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What do you get when health care and IT converge? Endless possibilities, according to Helen Figge, who is working to help individuals seize these new career opportunities.
With her broad background in the red-hot fields of health care and technology, as well as her master’s and doctoral degrees, and certifications as a Six Sigma Black Belt and a Lean Six Sigma Sensei, Helen Figge, MBA/HCM ’06, probably could have her pick of careers at any Fortune 500 company. Today, she’s using her wealth of education and expertise to help others build their future in the very fields where she got her own start.
Figge is senior director of professional development in the career services arm of the Healthcare Information and Management Systems Society (HIMSS), a cause based, nonprofit organization whose mission states it works to provide “global leadership for the optimal use of information technology and management systems for the betterment of health care.”
In her role, Figge helps educate health care professionals about the interplay between health care and technology and the potential career paths for those up for the challenge of working in these ever-changing fields. “We give our members the tools and resources they need to better understand the landscape [of the industry], how they could fit in and what skills they might need,” explains Figge. “It’s all about empowering the person to feel comfortable in that environment.”
Figge’s experience has positioned her well to guide others in professions that marry health care and IT. She began her career as a pharmacist in Boston, going to college and doing various clinical training, research and teaching before moving home to New York to continue her career efforts in academics, clinical practice and clinical practice management. Eventually, her career led her to roles in industrial sales and health care practice workflow processes and optimization, including positions with two different Fortune 500 companies.
It was during a role with an electronic health records company that she discovered her passion for IT and the role it can play in health care. “The technology being introduced today is very important. It’s helping to streamline processes and eliminate duplication [of medical testing],” she says. “If technology is used correctly, it supports the ability to deliver quality health care.”
Because she wears both health care and IT hats, Figge is poised to help others see the powerful potential when the two work hand in hand. “I think I am very unique in the sense that I can understand both sides of [what needs to be done] because I’ve lived it, walked it, worked it. I can honestly say I’ve been there, done that,” she says. “I have a passion for getting people motivated and excited to say, ‘This really works.’”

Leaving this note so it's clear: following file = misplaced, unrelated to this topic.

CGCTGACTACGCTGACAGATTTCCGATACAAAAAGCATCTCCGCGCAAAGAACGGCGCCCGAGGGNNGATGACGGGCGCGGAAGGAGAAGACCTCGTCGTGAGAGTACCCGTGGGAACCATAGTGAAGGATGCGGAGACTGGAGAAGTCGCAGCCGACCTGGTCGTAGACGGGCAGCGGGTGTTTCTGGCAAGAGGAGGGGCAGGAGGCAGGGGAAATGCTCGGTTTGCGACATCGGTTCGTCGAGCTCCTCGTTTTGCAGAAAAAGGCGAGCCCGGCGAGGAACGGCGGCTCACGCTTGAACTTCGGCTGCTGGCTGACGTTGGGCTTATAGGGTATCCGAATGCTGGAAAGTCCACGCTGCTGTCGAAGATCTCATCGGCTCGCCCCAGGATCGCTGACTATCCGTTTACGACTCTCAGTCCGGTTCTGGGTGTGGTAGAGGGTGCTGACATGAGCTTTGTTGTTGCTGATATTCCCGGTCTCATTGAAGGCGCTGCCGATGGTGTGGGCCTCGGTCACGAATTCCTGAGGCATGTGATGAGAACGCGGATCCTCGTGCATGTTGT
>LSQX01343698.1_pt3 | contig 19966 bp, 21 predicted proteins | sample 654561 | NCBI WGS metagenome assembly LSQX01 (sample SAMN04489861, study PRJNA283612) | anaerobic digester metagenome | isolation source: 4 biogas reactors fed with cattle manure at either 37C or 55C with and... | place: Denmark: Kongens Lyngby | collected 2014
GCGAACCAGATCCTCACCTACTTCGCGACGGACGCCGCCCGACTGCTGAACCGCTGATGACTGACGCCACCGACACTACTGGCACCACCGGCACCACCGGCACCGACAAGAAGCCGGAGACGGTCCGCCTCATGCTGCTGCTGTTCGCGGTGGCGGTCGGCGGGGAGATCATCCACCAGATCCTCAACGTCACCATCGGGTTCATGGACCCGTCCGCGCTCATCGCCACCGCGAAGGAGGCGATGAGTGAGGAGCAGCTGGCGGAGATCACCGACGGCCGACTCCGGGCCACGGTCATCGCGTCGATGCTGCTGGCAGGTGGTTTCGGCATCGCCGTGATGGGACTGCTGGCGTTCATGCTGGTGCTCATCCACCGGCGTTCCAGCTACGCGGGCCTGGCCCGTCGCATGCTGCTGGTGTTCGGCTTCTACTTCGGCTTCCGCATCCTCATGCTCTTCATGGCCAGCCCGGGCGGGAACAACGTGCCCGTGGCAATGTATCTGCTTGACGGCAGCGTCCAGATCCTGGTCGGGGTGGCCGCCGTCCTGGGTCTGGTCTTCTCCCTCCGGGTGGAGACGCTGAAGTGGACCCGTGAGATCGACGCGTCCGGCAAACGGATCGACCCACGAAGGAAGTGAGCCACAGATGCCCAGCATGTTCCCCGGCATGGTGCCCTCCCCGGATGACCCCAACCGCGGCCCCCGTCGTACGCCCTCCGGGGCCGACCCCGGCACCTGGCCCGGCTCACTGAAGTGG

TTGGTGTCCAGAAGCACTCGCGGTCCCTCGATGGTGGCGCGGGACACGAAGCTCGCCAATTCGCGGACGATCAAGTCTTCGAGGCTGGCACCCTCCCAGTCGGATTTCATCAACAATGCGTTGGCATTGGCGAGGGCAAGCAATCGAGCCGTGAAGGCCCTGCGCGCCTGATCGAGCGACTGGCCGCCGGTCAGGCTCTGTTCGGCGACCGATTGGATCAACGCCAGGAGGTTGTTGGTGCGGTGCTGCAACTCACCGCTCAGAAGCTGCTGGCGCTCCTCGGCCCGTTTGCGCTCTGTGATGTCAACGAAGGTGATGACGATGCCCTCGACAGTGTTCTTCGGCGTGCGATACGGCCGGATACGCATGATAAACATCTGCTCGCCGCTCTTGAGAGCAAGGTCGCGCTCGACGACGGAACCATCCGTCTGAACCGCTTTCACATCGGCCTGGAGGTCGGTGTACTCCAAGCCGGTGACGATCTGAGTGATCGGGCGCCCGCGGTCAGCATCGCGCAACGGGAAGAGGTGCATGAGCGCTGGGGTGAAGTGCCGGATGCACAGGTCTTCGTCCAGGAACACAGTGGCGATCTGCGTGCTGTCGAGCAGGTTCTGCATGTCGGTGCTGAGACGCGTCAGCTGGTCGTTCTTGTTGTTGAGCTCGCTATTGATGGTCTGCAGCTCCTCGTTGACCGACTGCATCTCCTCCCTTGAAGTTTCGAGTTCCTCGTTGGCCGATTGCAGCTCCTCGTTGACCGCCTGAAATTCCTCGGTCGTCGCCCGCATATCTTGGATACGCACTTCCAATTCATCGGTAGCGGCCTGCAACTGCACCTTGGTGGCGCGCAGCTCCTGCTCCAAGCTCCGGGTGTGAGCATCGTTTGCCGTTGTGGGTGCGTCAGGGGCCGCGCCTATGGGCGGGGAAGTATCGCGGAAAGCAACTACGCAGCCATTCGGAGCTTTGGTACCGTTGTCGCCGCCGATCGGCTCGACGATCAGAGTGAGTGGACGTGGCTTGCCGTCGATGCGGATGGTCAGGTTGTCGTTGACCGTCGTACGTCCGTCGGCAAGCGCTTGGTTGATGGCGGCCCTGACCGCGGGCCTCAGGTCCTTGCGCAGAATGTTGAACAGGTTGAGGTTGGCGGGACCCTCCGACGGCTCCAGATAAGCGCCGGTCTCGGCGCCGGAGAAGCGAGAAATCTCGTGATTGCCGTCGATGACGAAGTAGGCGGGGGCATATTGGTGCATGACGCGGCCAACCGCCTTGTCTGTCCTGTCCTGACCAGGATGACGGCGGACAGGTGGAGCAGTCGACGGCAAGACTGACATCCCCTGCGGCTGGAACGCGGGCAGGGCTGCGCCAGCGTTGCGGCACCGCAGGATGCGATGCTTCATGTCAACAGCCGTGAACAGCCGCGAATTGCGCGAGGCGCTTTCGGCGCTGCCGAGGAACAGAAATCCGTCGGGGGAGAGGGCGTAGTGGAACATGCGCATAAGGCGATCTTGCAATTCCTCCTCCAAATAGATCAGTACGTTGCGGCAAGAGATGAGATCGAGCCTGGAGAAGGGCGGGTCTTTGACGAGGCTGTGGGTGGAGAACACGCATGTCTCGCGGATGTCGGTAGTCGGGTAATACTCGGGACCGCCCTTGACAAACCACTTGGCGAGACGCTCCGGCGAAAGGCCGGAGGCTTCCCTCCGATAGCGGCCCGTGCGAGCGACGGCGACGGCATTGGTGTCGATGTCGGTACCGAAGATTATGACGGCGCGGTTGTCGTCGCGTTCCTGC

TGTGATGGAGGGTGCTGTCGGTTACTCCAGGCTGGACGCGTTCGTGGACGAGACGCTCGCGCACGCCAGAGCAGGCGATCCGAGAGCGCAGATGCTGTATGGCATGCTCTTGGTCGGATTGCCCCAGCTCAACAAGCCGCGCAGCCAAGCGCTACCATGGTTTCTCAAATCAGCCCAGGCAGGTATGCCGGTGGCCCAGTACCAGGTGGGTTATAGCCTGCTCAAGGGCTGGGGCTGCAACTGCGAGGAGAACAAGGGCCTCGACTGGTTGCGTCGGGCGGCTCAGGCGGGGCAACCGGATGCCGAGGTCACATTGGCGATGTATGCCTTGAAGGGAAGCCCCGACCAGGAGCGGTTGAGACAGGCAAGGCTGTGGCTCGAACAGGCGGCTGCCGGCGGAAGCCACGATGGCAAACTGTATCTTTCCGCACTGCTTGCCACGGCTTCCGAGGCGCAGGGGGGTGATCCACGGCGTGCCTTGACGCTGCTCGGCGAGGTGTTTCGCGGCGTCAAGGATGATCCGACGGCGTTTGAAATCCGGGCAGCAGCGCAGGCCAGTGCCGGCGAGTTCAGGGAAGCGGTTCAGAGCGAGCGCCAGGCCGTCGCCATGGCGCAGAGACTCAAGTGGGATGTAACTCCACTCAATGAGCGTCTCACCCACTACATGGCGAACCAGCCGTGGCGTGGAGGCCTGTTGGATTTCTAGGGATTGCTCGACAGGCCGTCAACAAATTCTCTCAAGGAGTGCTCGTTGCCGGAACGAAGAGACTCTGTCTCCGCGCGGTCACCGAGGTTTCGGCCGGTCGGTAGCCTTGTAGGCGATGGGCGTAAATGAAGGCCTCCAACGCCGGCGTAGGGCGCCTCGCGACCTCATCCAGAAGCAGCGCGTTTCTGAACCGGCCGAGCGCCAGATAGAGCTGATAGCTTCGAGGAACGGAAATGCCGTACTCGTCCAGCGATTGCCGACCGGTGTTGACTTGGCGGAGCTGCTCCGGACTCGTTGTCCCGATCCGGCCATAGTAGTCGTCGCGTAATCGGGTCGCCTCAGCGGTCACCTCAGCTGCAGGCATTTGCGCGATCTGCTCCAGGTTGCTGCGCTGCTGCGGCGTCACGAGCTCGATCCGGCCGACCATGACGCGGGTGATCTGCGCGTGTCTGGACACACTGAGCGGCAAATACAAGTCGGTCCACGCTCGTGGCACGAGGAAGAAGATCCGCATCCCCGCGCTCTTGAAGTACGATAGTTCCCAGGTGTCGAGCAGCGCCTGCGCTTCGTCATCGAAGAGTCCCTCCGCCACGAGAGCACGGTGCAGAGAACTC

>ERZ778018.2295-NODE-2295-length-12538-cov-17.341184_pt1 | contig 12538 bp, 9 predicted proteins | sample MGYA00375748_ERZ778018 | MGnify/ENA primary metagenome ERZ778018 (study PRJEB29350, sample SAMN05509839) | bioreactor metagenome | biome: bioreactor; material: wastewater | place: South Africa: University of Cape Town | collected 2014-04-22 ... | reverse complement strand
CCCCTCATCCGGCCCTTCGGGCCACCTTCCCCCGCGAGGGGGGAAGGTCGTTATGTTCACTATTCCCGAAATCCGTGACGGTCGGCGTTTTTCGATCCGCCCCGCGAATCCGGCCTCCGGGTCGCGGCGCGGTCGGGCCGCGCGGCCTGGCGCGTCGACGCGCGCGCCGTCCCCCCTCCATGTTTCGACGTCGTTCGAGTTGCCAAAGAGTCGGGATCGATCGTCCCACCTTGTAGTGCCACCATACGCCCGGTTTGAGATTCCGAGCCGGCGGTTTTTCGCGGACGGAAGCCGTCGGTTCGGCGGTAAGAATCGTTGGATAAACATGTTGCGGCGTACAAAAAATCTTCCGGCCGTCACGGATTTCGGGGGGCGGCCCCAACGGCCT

Years ago, if you had told Figge she would one day have a bachelor’s degree, an MBA and a Doctor of Pharmacy degree under her belt, she probably wouldn’t have believed you. “I was dyslexic and I flunked kindergarten,” she admits. But despite her early academic struggles, Figge wasn’t one to give up. “I’m a first-generation college graduate and came from very humble means,” she says. Figge was working as a vice president for a Fortune 500 health care company when she decided to pursue her MBA at University of Phoenix. Even though she already had a successful career, she saw a need to enhance her skills and expertise.
“Getting my degree at University of Phoenix was very important because as I worked in various aspects of health care, I saw health care evolve,” she says. “I was on the front lines. I [had] taught at pharmacy and medical schools and saw how the landscape was changing. It became more and more apparent that you needed to have some kind of business sense to get to the end game: quality health care.”
Today, she’s finding great satisfaction in using her hands-on experience and business savvy to help others jumpstart their careers in health care and IT. She’s been in her current role at HIMSS for two years, and along with her three direct reports, she’s built a new business unit from the ground up. “HIMSS needed somebody with a diverse background to create a career service center that would empower the members to accomplish career goals being experienced in the health care environment today,” she explains of her role there.
Figge believes her education has armed her with the knowledge she needs to make lasting change, both for the individuals she mentors and, hopefully, for the industry at large. “My current role here is giving back and helping others achieve and aspire to what they think they can become,” she says. “It’s very rewarding.”
She urges those she works with to embrace new opportunities in the health care industry as technologies continue to evolve. “Be a change agent,” insists Figge. “And if you don’t want to be one, then step out of the way and let someone else take a stab at it, because health care is evolving, just as medicine is forever changing.”
For Figge, her love of education equates to a love of innovation and adaptation to make the future better than what it is today. “You can’t be stagnant in a world that needs change,” she affirms. “We have to be open and say, ‘Where are we going, what do we need to do and how can I make a difference?’”